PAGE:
At Zionsdirect.com, the company generally runs five auctions a week of $1,000 CDs, typically with 1- to 18-month maturities. Since debuting on Feb. 27, it has conducted 59 auctions, approximately 60% of which have netted participants rates above the highest available at the time on Bankrate.com, which tracks rates nationwide, according to Bankrate's own analysis. Urban, who purchased CDs in six auctions so far, says he checks advertised rates at local banks and on Bankrate.com and then submits a bid for a slightly higher yield. "You win some and you lose some, but the rates I've gotten I wasn't able to find elsewhere."PLACE YOUR BETS
Here's how the auctions work: Zions sets a competitive interest rate, or "coupon" rate, on the CDs. The simplest way to bid is to name the yield you would like to receive. You can also bid the price you would pay for a $1,000 CD with that coupon.
Look at Zions' May 22 auction of $1 million worth of two-month CDs with a 5.05% coupon. The auction attracted 25 bids. Zions filled the $1 million allotment by accepting those offering to pay the highest prices. In this case, there were 17 winning bids ranging from $999.26 to $1,000 per CD. The bank awards the lowest winning price—and thus highest yield—to all the successful bidders. So the winners paid $999.26 for a $1,000 CD with a 5.05% coupon. That discount might seem small, but it's the equivalent of 0.45% on an annualized basis. That, plus the 5.05% coupon, produced an annualized yield of 5.50%. In contrast, on the same day, the highest yield available on a two-month CD at Bankrate.com was 5.0%. (Zions plans to introduce similar auctions for municipal bonds this summer.)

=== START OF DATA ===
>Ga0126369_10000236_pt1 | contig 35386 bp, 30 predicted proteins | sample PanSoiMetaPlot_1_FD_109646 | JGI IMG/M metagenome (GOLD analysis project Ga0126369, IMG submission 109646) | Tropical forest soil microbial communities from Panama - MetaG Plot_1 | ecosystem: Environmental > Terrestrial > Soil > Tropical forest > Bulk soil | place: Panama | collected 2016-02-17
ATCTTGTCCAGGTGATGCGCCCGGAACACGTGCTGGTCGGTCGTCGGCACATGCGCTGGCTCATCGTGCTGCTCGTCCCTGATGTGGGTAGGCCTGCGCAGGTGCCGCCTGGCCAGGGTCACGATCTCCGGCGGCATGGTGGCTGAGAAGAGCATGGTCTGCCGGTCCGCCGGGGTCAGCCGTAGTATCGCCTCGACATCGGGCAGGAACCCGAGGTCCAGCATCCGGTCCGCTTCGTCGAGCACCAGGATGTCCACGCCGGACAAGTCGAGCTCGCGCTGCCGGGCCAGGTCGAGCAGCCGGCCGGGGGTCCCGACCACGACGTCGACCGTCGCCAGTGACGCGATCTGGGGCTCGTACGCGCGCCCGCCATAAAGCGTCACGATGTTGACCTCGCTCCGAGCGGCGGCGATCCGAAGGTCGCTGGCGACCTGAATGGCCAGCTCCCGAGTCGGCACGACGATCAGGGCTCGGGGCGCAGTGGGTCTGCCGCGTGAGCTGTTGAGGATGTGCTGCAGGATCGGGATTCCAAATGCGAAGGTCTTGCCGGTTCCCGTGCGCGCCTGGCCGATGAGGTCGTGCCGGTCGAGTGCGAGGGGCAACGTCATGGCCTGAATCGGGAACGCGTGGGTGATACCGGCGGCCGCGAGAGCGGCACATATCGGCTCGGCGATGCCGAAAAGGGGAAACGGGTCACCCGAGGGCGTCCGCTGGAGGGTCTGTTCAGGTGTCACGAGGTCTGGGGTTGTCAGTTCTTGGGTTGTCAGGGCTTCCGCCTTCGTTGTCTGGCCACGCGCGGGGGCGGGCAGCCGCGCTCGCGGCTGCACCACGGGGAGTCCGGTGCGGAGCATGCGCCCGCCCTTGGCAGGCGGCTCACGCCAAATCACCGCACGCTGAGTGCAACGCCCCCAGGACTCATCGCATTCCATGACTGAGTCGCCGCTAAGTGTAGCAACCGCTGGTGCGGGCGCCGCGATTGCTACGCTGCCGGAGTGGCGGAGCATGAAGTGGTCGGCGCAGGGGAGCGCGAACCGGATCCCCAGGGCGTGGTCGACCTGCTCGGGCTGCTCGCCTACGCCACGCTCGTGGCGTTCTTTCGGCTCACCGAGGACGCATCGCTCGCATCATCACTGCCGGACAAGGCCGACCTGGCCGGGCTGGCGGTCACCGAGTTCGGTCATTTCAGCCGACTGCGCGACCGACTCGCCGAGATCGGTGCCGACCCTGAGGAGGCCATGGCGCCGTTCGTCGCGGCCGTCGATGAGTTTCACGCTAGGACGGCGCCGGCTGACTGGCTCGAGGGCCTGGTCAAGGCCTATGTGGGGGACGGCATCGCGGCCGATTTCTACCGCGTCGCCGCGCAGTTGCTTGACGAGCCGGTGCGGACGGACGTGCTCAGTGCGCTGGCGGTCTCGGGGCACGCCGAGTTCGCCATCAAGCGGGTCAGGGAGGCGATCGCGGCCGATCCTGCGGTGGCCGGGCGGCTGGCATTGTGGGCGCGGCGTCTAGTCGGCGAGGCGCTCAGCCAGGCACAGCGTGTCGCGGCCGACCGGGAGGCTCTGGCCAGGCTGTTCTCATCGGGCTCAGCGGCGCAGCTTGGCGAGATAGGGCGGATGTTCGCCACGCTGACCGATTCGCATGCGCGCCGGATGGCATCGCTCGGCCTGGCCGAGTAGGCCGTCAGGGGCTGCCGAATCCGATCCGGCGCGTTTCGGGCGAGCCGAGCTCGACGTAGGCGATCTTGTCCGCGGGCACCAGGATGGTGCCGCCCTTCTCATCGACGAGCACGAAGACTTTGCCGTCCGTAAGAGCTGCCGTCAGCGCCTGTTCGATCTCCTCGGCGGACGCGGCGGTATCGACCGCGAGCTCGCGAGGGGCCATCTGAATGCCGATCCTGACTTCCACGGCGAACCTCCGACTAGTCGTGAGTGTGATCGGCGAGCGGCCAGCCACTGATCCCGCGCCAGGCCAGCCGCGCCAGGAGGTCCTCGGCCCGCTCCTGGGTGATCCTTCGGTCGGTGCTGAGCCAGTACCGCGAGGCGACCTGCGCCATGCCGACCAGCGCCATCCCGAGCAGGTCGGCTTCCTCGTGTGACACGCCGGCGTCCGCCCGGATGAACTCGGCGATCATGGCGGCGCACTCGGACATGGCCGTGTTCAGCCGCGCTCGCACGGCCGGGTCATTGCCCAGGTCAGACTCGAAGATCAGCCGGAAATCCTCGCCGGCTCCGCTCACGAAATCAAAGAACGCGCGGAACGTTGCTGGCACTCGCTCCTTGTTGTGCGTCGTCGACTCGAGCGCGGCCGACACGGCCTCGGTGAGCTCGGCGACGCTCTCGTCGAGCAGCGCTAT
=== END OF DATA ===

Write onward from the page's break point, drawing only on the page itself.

To bid, you have to register with the site. Winners also must open an account at Zions Direct, although there are no fees, and you're free to transfer the CDs to other institutions. For each auction, the bidding remains open for a week, and winners are listed on the auction Web site (by their bidder IDs) and are also notified by e-mail within 10 minutes of an auction's close. The downside? Once you bid, you can't back out. By Anne Tergesen